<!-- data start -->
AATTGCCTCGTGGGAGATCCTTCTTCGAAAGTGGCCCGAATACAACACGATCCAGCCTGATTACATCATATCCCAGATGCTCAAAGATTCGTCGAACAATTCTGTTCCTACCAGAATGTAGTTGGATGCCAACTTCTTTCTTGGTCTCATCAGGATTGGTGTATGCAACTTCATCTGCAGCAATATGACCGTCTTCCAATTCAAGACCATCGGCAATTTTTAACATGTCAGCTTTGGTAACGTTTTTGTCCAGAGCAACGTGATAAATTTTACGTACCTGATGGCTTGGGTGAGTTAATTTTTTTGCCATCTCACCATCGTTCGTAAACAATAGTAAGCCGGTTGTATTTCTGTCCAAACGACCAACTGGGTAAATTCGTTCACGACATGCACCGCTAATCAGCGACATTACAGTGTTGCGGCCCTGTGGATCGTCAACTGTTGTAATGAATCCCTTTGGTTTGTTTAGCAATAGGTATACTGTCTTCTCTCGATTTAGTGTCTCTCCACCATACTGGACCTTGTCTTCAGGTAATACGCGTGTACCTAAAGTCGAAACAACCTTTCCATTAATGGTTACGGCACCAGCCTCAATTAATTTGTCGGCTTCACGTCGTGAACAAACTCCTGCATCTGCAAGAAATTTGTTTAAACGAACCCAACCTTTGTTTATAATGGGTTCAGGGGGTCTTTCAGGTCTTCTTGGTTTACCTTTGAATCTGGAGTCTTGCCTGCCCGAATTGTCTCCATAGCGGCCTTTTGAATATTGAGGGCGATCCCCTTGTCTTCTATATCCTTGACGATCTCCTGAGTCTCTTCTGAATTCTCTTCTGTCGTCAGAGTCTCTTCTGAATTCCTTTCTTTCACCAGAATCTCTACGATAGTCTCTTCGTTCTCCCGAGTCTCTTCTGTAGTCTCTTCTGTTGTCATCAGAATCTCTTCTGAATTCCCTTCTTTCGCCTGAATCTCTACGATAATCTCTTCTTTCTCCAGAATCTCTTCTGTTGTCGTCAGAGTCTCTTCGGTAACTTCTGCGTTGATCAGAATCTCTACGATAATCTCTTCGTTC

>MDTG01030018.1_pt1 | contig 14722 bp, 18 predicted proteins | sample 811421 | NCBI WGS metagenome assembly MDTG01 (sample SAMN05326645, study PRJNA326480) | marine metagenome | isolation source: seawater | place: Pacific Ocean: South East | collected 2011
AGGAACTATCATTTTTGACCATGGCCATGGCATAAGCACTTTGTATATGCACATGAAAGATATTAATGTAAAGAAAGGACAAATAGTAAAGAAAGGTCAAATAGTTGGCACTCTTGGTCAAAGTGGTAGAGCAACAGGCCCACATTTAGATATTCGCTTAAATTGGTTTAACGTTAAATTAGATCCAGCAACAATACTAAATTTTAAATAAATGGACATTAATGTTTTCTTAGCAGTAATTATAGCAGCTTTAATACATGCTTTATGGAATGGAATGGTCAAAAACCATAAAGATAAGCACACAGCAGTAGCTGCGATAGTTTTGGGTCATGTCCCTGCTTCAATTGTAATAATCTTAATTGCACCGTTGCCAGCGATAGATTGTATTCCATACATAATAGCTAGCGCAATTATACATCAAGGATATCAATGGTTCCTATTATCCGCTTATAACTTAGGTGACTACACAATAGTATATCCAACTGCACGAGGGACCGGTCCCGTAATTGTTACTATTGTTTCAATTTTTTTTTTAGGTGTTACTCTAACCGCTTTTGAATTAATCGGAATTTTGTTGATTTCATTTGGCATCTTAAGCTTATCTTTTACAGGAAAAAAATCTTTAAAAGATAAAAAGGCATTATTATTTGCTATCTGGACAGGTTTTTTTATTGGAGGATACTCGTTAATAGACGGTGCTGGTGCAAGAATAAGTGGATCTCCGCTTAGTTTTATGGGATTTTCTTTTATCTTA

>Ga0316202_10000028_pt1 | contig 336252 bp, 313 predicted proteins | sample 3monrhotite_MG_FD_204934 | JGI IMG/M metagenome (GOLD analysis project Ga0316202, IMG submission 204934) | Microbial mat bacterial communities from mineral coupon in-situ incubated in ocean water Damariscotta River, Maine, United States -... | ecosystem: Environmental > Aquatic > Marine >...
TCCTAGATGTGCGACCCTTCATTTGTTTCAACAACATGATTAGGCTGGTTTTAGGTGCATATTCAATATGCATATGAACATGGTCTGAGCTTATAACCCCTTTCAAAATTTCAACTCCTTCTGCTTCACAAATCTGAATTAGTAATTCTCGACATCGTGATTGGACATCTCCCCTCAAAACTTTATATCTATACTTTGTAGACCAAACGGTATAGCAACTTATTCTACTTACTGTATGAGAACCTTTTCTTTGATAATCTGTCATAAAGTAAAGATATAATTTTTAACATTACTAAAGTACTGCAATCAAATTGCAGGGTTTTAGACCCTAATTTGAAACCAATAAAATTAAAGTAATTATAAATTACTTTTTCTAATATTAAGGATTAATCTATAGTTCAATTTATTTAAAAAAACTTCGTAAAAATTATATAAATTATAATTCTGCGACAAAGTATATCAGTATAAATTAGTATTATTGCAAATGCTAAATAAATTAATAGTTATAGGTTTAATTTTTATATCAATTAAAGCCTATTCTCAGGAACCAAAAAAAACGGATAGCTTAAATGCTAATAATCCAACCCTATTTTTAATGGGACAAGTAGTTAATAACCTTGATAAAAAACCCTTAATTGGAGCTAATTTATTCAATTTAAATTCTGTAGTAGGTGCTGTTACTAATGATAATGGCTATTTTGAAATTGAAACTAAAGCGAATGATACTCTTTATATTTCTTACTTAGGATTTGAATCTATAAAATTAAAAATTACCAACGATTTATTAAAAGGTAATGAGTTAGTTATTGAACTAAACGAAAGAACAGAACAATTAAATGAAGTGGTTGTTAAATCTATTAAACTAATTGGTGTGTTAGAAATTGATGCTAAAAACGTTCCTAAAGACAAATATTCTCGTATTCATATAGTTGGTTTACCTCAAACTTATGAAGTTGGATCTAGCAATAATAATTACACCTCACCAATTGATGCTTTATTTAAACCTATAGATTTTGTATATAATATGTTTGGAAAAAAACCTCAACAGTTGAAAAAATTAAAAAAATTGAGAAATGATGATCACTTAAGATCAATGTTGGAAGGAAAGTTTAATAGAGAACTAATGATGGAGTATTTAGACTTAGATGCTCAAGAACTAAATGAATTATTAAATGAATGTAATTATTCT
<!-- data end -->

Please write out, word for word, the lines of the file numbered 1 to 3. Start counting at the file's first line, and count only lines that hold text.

AATTGCCTCGTGGGAGATCCTTCTTCGAAAGTGGCCCGAATACAACACGATCCAGCCTGATTACATCATATCCCAGATGCTCAAAGATTCGTCGAACAATTCTGTTCCTACCAGAATGTAGTTGGATGCCAACTTCTTTCTTGGTCTCATCAGGATTGGTGTATGCAACTTCATCTGCAGCAATATGACCGTCTTCCAATTCAAGACCATCGGCAATTTTTAACATGTCAGCTTTGGTAACGTTTTTGTCCAGAGCAACGTGATAAATTTTACGTACCTGATGGCTTGGGTGAGTTAATTTTTTTGCCATCTCACCATCGTTCGTAAACAATAGTAAGCCGGTTGTATTTCTGTCCAAACGACCAACTGGGTAAATTCGTTCACGACATGCACCGCTAATCAGCGACATTACAGTGTTGCGGCCCTGTGGATCGTCAACTGTTGTAATGAATCCCTTTGGTTTGTTTAGCAATAGGTATACTGTCTTCTCTCGATTTAGTGTCTCTCCACCATACTGGACCTTGTCTTCAGGTAATACGCGTGTACCTAAAGTCGAAACAACCTTTCCATTAATGGTTACGGCACCAGCCTCAATTAATTTGTCGGCTTCACGTCGTGAACAAACTCCTGCATCTGCAAGAAATTTGTTTAAACGAACCCAACCTTTGTTTATAATGGGTTCAGGGGGTCTTTCAGGTCTTCTTGGTTTACCTTTGAATCTGGAGTCTTGCCTGCCCGAATTGTCTCCATAGCGGCCTTTTGAATATTGAGGGCGATCCCCTTGTCTTCTATATCCTTGACGATCTCCTGAGTCTCTTCTGAATTCTCTTCTGTCGTCAGAGTCTCTTCTGAATTCCTTTCTTTCACCAGAATCTCTACGATAGTCTCTTCGTTCTCCCGAGTCTCTTCTGTAGTCTCTTCTGTTGTCATCAGAATCTCTTCTGAATTCCCTTCTTTCGCCTGAATCTCTACGATAATCTCTTCTTTCTCCAGAATCTCTTCTGTTGTCGTCAGAGTCTCTTCGGTAACTTCTGCGTTGATCAGAATCTCTACGATAATCTCTTCGTTC

>MDTG01030018.1_pt1 | contig 14722 bp, 18 predicted proteins | sample 811421 | NCBI WGS metagenome assembly MDTG01 (sample SAMN05326645, study PRJNA326480) | marine metagenome | isolation source: seawater | place: Pacific Ocean: South East | collected 2011
AGGAACTATCATTTTTGACCATGGCCATGGCATAAGCACTTTGTATATGCACATGAAAGATATTAATGTAAAGAAAGGACAAATAGTAAAGAAAGGTCAAATAGTTGGCACTCTTGGTCAAAGTGGTAGAGCAACAGGCCCACATTTAGATATTCGCTTAAATTGGTTTAACGTTAAATTAGATCCAGCAACAATACTAAATTTTAAATAAATGGACATTAATGTTTTCTTAGCAGTAATTATAGCAGCTTTAATACATGCTTTATGGAATGGAATGGTCAAAAACCATAAAGATAAGCACACAGCAGTAGCTGCGATAGTTTTGGGTCATGTCCCTGCTTCAATTGTAATAATCTTAATTGCACCGTTGCCAGCGATAGATTGTATTCCATACATAATAGCTAGCGCAATTATACATCAAGGATATCAATGGTTCCTATTATCCGCTTATAACTTAGGTGACTACACAATAGTATATCCAACTGCACGAGGGACCGGTCCCGTAATTGTTACTATTGTTTCAATTTTTTTTTTAGGTGTTACTCTAACCGCTTTTGAATTAATCGGAATTTTGTTGATTTCATTTGGCATCTTAAGCTTATCTTTTACAGGAAAAAAATCTTTAAAAGATAAAAAGGCATTATTATTTGCTATCTGGACAGGTTTTTTTATTGGAGGATACTCGTTAATAGACGGTGCTGGTGCAAGAATAAGTGGATCTCCGCTTAGTTTTATGGGATTTTCTTTTATCTTA